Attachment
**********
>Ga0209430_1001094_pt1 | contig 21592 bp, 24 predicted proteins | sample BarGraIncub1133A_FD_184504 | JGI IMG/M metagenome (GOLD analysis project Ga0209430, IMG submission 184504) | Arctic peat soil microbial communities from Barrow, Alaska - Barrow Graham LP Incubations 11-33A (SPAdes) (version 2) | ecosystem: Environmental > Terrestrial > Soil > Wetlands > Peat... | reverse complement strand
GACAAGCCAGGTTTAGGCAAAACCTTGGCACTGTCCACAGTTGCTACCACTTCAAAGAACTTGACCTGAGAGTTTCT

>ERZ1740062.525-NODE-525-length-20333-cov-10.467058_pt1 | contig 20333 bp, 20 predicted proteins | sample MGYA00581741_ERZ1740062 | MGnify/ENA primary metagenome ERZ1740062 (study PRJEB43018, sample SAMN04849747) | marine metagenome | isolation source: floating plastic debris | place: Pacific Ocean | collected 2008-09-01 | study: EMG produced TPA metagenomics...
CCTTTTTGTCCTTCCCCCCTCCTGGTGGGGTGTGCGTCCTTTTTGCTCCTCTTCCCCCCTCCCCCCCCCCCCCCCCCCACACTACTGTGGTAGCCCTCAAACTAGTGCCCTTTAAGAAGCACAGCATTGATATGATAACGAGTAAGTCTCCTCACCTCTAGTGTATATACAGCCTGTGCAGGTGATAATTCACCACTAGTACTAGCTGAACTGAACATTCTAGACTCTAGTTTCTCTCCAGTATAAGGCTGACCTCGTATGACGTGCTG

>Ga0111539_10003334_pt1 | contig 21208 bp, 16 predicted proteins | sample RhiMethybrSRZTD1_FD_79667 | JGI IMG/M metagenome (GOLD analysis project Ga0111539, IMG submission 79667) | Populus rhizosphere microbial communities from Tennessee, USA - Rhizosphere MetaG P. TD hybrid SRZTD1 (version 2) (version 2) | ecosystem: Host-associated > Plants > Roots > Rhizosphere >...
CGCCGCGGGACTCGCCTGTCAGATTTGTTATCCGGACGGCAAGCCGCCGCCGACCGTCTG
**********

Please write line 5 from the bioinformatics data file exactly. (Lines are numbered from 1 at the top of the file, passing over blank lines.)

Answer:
>Ga0111539_10003334_pt1 | contig 21208 bp, 16 predicted proteins | sample RhiMethybrSRZTD1_FD_79667 | JGI IMG/M metagenome (GOLD analysis project Ga0111539, IMG submission 79667) | Populus rhizosphere microbial communities from Tennessee, USA - Rhizosphere MetaG P. TD hybrid SRZTD1 (version 2) (version 2) | ecosystem: Host-associated > Plants > Roots > Rhizosphere >...